It’s almost a year to the day since former Provident Financial (PFG) boss Peter Crook unveiled his ill-fated plan to overhaul the doorstep lender’s collection model. Shares at that point were changing hands at an impressive 2,917p and not far from recent record highs.
Today they are being offered to existing shareholders at just 315p after a calamitous year in which the restructuring of the home credit business backfired and the company found itself the subject of two regulatory investigations. Having made a profit of £343.9 million in 2016, Provident today racked up a loss of £123 million along with no final dividend.
The unravelling of Provident cost the job of Crook in the summer and left shareholders including fund manager Neil Woodford badly exposed. The gamble now for investors is whether the £300 million rights issue announced today represents a viable, cut-price opportunity to buy into the recovery story of a former FTSE 100 (UKX) business.
Woodford certainly thinks so, having joined fellow big shareholder Invesco in publicly backing the rights issue and plans of new CEO Malcolm Le May, who spoke today about his turnaround strategy and ambition to restart a progressive dividend in 2019.
The wider market also appears enthusiastic, with shares steaming ahead by as much as 87% at one point to stand at £11 for the first time since August. Some of this reflected relief that the fundraising is not as large as the £500 million reported yesterday.
Market movers and why Provident Financial has plunged again
Significantly, Provident has also removed a major uncertainty by agreeing a compensation settlement worth £170 million with the Financial Conduct Authority’s (FCA) following an investigation into whether Vanquis Bank properly explained charges on its Repayment Option Plan. It is now taking steps to resume sales of the product to new customers.
Provident also estimates that it will need £20 million to settle a separate probe involving Moneybarn, which provides car finance to about 46,000 consumers unable to get mainstream credit. The FCA’s investigation has looked at consumer affordability checks and the treatment of those in financial difficulties.
In the core home credit business, actions taken by management since August are starting to pay off, with 527,000 active customers and receivables of £352.2 million in line with Provident’s recovery plan. The division has been struggling since a botched overhaul saw the sub-prime lender replace self-employed agents with full-time staff.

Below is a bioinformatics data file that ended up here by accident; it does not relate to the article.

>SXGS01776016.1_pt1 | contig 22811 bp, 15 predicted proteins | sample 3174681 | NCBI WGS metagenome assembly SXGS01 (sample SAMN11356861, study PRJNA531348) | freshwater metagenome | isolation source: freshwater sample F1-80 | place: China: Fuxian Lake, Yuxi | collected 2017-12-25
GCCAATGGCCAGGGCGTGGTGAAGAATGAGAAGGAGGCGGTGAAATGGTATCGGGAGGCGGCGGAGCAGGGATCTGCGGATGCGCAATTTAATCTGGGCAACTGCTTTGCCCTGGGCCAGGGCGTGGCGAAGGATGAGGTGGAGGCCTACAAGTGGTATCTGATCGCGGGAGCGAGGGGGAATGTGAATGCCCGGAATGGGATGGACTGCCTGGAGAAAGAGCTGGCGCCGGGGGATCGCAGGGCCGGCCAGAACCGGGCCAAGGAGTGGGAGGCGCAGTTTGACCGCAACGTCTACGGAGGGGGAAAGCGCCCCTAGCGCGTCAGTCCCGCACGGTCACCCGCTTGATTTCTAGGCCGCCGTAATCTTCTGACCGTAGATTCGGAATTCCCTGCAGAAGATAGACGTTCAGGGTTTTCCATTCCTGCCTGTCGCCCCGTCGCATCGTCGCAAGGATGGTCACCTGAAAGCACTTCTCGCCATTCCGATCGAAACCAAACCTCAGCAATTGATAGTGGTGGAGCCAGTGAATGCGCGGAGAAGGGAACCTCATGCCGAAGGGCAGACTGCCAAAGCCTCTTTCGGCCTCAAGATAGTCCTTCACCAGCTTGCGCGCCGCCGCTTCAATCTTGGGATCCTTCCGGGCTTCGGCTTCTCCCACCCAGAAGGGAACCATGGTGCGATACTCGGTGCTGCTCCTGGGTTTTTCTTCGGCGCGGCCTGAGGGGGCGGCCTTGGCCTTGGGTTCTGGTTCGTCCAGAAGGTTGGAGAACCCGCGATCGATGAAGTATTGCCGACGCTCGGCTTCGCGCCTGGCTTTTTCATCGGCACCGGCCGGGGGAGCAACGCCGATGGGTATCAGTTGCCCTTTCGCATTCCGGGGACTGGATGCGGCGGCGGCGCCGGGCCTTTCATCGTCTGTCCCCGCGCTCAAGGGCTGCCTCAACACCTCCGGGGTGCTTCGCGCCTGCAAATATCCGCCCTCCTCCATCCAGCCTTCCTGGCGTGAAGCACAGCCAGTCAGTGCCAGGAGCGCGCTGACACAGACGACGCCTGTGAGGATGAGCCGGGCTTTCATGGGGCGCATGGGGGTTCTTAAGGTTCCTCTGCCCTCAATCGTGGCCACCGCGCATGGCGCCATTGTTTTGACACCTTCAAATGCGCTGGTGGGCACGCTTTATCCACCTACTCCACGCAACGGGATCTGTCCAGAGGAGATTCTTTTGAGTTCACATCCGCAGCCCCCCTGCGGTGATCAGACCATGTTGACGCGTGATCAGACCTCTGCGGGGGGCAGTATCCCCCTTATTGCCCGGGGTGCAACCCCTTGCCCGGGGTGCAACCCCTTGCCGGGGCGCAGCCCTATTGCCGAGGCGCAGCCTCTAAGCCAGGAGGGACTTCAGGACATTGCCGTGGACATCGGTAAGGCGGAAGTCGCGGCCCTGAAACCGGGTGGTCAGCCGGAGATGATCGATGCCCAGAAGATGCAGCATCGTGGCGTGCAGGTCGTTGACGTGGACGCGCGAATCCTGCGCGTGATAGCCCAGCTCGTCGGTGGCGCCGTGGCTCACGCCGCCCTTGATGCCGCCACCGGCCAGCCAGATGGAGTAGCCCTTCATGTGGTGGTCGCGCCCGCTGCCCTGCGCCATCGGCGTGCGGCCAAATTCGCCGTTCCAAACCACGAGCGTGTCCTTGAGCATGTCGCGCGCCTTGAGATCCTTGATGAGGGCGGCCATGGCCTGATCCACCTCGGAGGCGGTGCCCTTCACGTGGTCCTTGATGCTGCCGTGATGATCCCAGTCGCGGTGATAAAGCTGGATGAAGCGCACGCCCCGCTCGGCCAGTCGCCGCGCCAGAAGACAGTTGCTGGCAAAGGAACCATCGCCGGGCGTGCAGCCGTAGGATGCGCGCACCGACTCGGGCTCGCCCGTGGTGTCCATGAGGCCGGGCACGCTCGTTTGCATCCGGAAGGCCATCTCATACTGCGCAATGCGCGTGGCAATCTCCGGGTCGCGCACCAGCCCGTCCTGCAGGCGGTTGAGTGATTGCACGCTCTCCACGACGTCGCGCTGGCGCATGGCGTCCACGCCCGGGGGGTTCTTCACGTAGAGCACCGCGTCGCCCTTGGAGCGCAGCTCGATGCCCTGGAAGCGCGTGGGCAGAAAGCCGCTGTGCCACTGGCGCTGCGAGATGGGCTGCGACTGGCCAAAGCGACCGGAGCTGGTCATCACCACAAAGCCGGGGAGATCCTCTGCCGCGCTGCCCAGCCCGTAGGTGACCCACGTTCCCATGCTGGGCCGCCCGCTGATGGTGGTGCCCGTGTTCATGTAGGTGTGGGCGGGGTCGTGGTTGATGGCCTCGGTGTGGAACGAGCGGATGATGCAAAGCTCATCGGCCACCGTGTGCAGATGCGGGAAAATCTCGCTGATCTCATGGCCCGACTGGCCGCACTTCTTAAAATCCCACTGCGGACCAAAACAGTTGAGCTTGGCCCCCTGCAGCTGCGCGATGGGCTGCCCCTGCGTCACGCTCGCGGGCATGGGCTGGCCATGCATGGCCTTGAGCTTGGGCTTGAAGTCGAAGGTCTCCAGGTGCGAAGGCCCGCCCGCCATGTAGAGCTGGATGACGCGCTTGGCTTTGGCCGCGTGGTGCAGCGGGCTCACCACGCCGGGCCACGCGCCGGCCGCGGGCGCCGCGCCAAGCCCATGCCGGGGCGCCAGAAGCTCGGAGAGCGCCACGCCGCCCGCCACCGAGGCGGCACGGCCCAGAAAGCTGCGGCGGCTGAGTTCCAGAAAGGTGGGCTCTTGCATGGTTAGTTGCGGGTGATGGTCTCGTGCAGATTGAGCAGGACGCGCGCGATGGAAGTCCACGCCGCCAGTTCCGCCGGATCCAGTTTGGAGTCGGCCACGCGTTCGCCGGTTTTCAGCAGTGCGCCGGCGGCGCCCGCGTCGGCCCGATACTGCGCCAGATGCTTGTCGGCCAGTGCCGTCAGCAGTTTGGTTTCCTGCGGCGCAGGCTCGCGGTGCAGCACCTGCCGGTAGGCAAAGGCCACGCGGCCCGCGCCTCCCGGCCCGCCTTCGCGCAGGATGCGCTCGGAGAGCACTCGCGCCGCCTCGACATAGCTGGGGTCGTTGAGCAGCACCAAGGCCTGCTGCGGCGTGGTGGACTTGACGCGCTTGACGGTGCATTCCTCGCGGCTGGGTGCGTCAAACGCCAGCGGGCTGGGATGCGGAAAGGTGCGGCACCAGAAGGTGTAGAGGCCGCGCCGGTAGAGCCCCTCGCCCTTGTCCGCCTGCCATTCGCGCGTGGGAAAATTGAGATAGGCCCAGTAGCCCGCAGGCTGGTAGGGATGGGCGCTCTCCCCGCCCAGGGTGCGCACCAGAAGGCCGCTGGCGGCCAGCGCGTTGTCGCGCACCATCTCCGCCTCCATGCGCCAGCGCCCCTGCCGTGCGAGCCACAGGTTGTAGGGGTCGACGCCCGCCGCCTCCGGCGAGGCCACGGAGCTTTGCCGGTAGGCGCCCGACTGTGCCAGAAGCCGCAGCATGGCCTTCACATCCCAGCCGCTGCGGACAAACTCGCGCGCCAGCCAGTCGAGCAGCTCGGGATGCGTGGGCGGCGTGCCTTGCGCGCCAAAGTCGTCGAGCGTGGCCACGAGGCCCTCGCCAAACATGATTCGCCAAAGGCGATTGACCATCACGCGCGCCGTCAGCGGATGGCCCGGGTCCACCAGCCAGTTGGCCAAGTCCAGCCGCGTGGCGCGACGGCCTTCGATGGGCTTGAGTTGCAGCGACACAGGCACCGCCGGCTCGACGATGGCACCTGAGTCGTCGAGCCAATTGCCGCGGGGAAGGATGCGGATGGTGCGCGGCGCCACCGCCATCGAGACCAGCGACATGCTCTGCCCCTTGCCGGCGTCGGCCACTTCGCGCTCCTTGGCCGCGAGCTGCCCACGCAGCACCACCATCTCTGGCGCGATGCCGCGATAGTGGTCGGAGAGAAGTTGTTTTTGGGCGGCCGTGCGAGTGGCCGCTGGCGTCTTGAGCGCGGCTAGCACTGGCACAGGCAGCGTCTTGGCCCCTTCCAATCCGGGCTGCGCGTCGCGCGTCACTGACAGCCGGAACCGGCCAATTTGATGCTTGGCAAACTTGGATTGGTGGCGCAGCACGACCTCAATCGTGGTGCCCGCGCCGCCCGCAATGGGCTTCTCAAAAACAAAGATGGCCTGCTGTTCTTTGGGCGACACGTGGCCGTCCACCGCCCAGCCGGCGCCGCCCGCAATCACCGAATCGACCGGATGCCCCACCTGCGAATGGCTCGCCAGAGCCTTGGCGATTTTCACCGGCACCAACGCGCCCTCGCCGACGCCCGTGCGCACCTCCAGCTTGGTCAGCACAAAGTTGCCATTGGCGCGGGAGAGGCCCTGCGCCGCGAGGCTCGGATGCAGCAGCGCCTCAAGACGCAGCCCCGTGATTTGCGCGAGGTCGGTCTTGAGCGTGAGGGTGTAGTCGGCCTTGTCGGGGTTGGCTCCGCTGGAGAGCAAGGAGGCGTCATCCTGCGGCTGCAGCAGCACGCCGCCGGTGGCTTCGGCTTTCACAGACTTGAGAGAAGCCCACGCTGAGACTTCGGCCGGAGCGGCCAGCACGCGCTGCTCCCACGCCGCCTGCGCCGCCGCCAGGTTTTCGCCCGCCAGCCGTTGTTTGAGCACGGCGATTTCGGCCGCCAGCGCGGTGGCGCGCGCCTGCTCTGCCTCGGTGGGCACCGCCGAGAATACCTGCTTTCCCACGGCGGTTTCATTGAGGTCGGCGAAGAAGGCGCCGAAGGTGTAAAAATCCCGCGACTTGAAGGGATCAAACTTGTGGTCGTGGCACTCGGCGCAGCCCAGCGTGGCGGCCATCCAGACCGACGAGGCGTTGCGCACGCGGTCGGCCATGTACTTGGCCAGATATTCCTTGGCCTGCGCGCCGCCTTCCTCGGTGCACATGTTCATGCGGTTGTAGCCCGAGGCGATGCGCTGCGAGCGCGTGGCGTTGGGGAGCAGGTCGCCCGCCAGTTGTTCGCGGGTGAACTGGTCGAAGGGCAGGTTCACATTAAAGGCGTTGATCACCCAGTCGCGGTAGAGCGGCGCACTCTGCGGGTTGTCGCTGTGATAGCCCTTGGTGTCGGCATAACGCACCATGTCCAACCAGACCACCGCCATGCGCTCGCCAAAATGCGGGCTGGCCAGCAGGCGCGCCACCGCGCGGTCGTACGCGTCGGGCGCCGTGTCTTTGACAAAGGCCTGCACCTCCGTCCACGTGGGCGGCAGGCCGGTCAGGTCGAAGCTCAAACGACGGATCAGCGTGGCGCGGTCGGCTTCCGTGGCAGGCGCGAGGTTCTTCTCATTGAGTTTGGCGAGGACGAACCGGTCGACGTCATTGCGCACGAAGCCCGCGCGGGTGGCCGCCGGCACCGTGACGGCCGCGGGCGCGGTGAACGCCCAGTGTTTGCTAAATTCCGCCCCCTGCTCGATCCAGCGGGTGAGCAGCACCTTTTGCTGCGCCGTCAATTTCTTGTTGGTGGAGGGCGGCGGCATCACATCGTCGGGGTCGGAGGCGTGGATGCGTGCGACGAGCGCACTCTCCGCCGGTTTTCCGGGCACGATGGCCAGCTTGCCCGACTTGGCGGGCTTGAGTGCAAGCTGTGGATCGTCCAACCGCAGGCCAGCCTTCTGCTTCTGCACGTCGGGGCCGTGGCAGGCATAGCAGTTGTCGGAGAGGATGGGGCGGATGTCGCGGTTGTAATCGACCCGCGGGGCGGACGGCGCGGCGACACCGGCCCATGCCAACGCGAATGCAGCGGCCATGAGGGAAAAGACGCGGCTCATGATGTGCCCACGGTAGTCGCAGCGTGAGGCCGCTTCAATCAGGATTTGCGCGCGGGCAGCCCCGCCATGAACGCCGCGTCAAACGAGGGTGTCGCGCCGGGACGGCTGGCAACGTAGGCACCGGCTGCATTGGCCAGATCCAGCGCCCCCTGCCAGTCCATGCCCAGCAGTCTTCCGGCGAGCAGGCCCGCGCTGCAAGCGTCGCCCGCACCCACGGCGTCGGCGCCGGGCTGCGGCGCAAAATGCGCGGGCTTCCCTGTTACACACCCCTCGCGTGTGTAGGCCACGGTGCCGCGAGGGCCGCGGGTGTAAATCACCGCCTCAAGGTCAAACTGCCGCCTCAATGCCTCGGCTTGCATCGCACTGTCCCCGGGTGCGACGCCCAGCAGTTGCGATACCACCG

Le May, who took the helm earlier this month, said today: “The group’s turnaround is making progress, but the board and I realise there is still much to do to achieve a customer centric business delivering long-term sustainable returns to our shareholders.”
He aims to restore dividends with a nominal initial payment for 2018 before returning to a progressive dividend policy the following year. Prior to the company’s difficulties, the total dividend was increased in 2017 by 12.1% to 134.6p.
Provident intends to have a dividend cover ratio of at least 1.4 times once the recovery plan in home credit has been delivered. This will be alongside maintaining a buffer over the group’s revised minimum capital requirement for a CET 1 ratio of 25.5%.
This figure fell to below regulatory requirements, at 14.5% by the end of 2017, although the heavily-discounted rights issue should improve the ratio back up to 28.7%. Around £50 million will be injected into Vanquis Bank as an additional buffer.
The fundraising, which is subject to shareholder approval next month, offers 17 new shares for every 24 held by shareholders at the close of business on March 19.
Subject to economic conditions, the company believes it can go on to target a return on assets of around 10% per year alongside receivables growth of between 5% and 10% as the home credit business moves back to profitability in 2019. The division swung to a loss of £118.8 million in today’s results.
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